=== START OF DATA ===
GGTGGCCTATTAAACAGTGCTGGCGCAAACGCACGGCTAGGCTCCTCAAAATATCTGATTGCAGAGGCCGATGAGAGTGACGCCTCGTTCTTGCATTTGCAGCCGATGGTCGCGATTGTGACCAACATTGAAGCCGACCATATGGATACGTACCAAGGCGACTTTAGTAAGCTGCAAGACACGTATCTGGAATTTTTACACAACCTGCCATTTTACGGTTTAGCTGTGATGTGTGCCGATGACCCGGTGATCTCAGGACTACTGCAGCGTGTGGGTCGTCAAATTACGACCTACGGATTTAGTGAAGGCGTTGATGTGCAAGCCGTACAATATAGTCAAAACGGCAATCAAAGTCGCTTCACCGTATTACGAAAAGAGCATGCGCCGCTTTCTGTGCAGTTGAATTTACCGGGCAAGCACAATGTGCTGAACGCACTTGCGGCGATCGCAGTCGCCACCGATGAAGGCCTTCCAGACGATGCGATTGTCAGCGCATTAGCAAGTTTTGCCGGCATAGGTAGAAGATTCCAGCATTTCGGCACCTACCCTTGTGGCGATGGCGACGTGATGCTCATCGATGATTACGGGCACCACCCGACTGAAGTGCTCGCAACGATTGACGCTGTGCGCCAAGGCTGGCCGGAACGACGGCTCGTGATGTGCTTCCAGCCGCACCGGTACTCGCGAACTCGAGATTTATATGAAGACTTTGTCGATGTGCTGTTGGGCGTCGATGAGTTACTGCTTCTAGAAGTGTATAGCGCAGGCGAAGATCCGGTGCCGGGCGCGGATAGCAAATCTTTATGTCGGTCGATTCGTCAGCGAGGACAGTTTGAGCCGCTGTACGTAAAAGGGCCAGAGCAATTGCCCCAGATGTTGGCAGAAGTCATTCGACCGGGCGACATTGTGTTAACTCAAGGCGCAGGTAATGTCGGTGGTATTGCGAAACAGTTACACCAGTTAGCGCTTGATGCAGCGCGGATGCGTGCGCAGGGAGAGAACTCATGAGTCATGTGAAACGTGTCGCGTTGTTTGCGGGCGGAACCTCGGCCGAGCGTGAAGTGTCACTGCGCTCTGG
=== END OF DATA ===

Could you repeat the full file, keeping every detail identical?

GGTGGCCTATTAAACAGTGCTGGCGCAAACGCACGGCTAGGCTCCTCAAAATATCTGATTGCAGAGGCCGATGAGAGTGACGCCTCGTTCTTGCATTTGCAGCCGATGGTCGCGATTGTGACCAACATTGAAGCCGACCATATGGATACGTACCAAGGCGACTTTAGTAAGCTGCAAGACACGTATCTGGAATTTTTACACAACCTGCCATTTTACGGTTTAGCTGTGATGTGTGCCGATGACCCGGTGATCTCAGGACTACTGCAGCGTGTGGGTCGTCAAATTACGACCTACGGATTTAGTGAAGGCGTTGATGTGCAAGCCGTACAATATAGTCAAAACGGCAATCAAAGTCGCTTCACCGTATTACGAAAAGAGCATGCGCCGCTTTCTGTGCAGTTGAATTTACCGGGCAAGCACAATGTGCTGAACGCACTTGCGGCGATCGCAGTCGCCACCGATGAAGGCCTTCCAGACGATGCGATTGTCAGCGCATTAGCAAGTTTTGCCGGCATAGGTAGAAGATTCCAGCATTTCGGCACCTACCCTTGTGGCGATGGCGACGTGATGCTCATCGATGATTACGGGCACCACCCGACTGAAGTGCTCGCAACGATTGACGCTGTGCGCCAAGGCTGGCCGGAACGACGGCTCGTGATGTGCTTCCAGCCGCACCGGTACTCGCGAACTCGAGATTTATATGAAGACTTTGTCGATGTGCTGTTGGGCGTCGATGAGTTACTGCTTCTAGAAGTGTATAGCGCAGGCGAAGATCCGGTGCCGGGCGCGGATAGCAAATCTTTATGTCGGTCGATTCGTCAGCGAGGACAGTTTGAGCCGCTGTACGTAAAAGGGCCAGAGCAATTGCCCCAGATGTTGGCAGAAGTCATTCGACCGGGCGACATTGTGTTAACTCAAGGCGCAGGTAATGTCGGTGGTATTGCGAAACAGTTACACCAGTTAGCGCTTGATGCAGCGCGGATGCGTGCGCAGGGAGAGAACTCATGAGTCATGTGAAACGTGTCGCGTTGTTTGCGGGCGGAACCTCGGCCGAGCGTGAAGTGTCACTGCGCTCTGG